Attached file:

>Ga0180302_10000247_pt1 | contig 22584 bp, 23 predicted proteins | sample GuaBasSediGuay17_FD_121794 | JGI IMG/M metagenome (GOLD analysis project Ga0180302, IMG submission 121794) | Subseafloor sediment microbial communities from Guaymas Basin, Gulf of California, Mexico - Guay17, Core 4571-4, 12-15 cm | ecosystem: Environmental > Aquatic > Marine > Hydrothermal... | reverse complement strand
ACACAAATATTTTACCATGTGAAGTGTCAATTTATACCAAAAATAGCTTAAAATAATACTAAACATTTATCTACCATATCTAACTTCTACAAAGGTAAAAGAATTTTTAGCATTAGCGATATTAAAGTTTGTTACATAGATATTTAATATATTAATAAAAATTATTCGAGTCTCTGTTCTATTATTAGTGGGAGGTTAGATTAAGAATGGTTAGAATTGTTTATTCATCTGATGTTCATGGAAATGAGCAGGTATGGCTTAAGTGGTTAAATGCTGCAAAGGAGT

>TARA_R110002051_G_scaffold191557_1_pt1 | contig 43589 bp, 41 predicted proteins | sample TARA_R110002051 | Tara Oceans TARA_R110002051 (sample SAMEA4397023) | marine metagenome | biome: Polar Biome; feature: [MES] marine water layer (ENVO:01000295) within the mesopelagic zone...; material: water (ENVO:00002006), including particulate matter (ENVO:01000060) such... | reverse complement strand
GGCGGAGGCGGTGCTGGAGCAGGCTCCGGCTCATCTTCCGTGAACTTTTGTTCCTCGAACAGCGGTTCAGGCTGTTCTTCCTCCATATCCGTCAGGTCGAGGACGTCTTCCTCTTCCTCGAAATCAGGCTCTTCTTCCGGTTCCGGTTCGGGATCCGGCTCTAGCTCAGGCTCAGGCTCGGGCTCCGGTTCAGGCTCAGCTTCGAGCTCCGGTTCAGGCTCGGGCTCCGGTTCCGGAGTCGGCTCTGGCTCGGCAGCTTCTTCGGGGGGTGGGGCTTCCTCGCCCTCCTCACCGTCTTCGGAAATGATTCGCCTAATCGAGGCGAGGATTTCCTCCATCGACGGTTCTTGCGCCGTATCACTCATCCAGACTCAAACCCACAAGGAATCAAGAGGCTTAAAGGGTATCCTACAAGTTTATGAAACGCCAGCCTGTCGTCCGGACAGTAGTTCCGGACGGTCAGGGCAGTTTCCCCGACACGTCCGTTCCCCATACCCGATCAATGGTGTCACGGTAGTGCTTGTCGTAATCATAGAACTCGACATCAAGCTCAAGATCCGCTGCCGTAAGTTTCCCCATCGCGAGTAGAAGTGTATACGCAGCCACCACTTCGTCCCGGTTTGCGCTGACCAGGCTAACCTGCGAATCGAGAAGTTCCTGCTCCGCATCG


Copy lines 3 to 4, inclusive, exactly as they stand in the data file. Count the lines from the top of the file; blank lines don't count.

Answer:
>TARA_R110002051_G_scaffold191557_1_pt1 | contig 43589 bp, 41 predicted proteins | sample TARA_R110002051 | Tara Oceans TARA_R110002051 (sample SAMEA4397023) | marine metagenome | biome: Polar Biome; feature: [MES] marine water layer (ENVO:01000295) within the mesopelagic zone...; material: water (ENVO:00002006), including particulate matter (ENVO:01000060) such... | reverse complement strand
GGCGGAGGCGGTGCTGGAGCAGGCTCCGGCTCATCTTCCGTGAACTTTTGTTCCTCGAACAGCGGTTCAGGCTGTTCTTCCTCCATATCCGTCAGGTCGAGGACGTCTTCCTCTTCCTCGAAATCAGGCTCTTCTTCCGGTTCCGGTTCGGGATCCGGCTCTAGCTCAGGCTCAGGCTCGGGCTCCGGTTCAGGCTCAGCTTCGAGCTCCGGTTCAGGCTCGGGCTCCGGTTCCGGAGTCGGCTCTGGCTCGGCAGCTTCTTCGGGGGGTGGGGCTTCCTCGCCCTCCTCACCGTCTTCGGAAATGATTCGCCTAATCGAGGCGAGGATTTCCTCCATCGACGGTTCTTGCGCCGTATCACTCATCCAGACTCAAACCCACAAGGAATCAAGAGGCTTAAAGGGTATCCTACAAGTTTATGAAACGCCAGCCTGTCGTCCGGACAGTAGTTCCGGACGGTCAGGGCAGTTTCCCCGACACGTCCGTTCCCCATACCCGATCAATGGTGTCACGGTAGTGCTTGTCGTAATCATAGAACTCGACATCAAGCTCAAGATCCGCTGCCGTAAGTTTCCCCATCGCGAGTAGAAGTGTATACGCAGCCACCACTTCGTCCCGGTTTGCGCTGACCAGGCTAACCTGCGAATCGAGAAGTTCCTGCTCCGCATCG